Figure 5. Global core CPI inflation 

Figure 5. Global core CPI inflation
Lines show group median core CPI inflation for 77 countries (for the world), of which 31 are advanced economies (AEs) and 46 are emerging market and developing economies (EMDEs). Last observation is October 2023.

 

Figure 6. Share of countries with inflation above target 

Figure 6. Share of countries with inflation above target
Note: The share of 44 economies with established above target ranges (or medium-term target levels). 2023 is based on the September 2023 inflation rates. 2024 is based on the November 2023 surveys of the Consensus Economics.

 

Although inflation has been coming down worldwide over the past year, it remains above target in two-thirds of the inflation-targeting countries (Figure 6). Professional forecasters predict that inflation will remain above target in more than two-fifths of these countries next year. Inflation has declined in many developing economies over the past two years, but it remains at double-digit levels in more than one-fifth of these economies.  

Central banks are unlikely to sharply cut interest rates until they are convinced inflation is firmly on a path back to the target ranges . This means monetary policy will continue to be restrictive. Possible disruptions in global energy markets and supply chains could prolong the quandary currently faced by many central banks: how to lower inflation to target ranges while engineering a soft landing.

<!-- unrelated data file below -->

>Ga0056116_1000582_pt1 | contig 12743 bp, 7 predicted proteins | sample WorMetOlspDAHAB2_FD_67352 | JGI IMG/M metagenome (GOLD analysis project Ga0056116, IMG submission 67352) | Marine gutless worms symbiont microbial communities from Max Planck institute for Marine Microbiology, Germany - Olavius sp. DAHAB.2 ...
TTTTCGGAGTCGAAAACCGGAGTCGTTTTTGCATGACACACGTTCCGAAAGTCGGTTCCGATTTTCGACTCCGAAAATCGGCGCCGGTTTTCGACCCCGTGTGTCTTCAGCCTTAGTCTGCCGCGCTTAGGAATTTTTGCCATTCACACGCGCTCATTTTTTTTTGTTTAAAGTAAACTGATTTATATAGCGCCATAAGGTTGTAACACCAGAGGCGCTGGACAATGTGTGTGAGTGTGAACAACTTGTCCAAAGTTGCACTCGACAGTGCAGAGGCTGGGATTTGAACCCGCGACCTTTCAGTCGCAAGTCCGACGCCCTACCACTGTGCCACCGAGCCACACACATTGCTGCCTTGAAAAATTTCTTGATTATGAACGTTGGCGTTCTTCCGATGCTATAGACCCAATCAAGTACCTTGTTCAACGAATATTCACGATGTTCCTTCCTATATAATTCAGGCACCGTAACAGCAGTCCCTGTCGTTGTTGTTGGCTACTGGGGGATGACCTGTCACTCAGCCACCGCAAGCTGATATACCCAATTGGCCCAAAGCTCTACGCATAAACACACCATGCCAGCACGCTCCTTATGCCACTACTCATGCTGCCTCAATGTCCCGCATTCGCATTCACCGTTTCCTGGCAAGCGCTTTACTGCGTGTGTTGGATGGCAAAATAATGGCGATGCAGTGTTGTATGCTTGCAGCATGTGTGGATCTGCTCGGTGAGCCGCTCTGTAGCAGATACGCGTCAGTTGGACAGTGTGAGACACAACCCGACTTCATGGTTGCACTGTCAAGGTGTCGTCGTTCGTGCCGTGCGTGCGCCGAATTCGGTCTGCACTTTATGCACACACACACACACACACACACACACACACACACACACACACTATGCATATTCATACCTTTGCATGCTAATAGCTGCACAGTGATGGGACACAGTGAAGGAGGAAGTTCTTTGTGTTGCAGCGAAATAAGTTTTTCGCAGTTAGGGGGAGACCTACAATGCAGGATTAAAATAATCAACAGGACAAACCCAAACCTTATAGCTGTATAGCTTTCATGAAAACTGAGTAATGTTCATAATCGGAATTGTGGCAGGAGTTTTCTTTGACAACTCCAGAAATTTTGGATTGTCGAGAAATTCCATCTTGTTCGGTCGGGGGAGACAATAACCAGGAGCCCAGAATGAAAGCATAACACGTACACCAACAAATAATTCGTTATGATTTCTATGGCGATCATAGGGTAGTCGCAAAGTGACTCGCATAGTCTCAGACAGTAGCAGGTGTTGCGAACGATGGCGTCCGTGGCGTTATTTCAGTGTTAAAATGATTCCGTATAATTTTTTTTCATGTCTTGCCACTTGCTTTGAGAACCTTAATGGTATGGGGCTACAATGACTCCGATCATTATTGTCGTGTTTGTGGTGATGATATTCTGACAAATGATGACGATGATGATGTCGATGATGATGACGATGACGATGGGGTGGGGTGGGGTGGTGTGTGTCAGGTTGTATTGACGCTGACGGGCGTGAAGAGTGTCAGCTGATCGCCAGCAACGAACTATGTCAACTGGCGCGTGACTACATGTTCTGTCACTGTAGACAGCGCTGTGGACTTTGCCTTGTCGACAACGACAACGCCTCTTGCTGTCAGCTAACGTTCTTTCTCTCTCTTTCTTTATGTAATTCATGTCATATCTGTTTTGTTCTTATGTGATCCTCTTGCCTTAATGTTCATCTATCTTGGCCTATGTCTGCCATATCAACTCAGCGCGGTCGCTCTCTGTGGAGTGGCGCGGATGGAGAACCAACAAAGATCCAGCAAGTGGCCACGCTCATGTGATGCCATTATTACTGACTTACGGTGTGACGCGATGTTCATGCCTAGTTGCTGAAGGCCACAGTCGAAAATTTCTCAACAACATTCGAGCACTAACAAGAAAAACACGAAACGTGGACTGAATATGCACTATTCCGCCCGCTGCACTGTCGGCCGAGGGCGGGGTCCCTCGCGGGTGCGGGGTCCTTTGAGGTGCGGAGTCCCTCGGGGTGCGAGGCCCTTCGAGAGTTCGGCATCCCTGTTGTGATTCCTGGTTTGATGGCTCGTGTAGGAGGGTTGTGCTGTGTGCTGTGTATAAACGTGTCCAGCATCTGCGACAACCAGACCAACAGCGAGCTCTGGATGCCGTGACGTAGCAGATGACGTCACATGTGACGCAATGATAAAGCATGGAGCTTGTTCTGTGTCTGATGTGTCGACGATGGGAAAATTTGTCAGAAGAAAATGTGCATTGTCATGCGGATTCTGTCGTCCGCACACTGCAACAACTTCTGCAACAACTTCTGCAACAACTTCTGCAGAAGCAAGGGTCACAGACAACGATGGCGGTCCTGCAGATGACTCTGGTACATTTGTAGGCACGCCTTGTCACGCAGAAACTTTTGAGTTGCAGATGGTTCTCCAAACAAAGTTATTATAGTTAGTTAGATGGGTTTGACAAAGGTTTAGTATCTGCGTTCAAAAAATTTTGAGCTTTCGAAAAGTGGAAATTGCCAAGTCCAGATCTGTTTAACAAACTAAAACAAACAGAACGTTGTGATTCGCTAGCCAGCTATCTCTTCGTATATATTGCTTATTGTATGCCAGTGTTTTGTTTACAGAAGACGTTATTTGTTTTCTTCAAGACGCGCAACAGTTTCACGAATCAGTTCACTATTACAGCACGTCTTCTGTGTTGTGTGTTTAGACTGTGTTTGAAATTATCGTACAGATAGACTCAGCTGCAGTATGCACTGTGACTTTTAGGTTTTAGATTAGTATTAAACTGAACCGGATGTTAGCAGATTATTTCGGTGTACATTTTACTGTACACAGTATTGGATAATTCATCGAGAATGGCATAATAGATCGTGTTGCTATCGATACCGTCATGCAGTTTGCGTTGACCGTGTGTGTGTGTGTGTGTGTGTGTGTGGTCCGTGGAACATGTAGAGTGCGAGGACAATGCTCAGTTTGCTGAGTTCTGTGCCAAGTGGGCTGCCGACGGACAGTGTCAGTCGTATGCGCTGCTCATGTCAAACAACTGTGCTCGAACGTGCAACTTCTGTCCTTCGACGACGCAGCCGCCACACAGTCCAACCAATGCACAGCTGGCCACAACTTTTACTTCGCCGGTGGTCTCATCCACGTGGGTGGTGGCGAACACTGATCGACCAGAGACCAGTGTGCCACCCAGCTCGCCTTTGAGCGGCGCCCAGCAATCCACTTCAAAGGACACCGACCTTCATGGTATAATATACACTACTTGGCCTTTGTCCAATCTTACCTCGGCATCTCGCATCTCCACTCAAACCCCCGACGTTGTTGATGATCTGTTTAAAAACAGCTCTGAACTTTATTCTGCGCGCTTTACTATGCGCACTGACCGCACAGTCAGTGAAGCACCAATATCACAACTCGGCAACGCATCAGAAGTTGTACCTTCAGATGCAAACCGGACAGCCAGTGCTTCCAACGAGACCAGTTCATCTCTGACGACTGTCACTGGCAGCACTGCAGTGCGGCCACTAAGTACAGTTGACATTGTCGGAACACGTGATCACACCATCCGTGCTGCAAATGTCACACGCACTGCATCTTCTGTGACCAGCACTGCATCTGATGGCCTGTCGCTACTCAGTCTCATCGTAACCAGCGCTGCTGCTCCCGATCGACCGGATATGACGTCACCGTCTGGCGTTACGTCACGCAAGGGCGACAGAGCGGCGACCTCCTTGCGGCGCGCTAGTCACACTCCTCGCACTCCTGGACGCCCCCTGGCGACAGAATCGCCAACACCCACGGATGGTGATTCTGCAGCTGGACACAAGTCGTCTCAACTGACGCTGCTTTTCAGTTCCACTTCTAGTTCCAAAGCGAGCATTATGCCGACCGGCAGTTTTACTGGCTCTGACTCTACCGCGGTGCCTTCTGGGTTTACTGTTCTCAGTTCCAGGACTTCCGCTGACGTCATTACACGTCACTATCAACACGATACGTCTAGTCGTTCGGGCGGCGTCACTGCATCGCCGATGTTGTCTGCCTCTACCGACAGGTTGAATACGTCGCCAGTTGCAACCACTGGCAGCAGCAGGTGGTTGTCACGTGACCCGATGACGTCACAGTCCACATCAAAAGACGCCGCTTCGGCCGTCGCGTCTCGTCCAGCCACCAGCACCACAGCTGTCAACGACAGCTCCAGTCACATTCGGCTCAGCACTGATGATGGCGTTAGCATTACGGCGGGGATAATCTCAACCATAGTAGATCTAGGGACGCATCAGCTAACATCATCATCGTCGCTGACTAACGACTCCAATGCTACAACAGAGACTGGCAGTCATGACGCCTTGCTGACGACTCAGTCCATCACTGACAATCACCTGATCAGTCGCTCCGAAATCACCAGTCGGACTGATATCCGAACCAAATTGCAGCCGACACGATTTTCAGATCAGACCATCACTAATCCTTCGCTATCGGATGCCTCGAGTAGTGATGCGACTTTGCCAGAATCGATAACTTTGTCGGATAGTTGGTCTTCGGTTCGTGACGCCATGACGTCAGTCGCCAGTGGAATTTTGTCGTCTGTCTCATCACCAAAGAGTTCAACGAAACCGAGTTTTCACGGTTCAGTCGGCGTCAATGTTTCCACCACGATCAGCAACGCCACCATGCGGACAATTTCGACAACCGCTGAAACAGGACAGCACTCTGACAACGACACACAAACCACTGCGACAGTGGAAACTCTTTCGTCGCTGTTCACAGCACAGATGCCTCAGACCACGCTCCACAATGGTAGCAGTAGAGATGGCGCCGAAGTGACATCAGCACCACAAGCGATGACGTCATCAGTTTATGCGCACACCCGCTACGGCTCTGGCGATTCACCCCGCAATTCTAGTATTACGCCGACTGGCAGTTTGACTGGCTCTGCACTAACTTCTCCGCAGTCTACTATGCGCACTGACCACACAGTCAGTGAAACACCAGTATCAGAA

The recent decline in inflation is a welcome sign, but it’s too soon to break out the champagne. There are still risks that could slow the decline in inflation—or push it higher. Because inflation tends to be globally synchronized, an inflation resurgence in advanced economies could hurt developing economies as well. 


Authors

Jongrim Ha

Senior Economist, Prospects Group

M. Ayhan Kose

Deputy Chief Economist of the World Bank Group and Director of the Prospects Group, Development Economics

Franziska Ohnsorge

Chief Economist, South Asia Region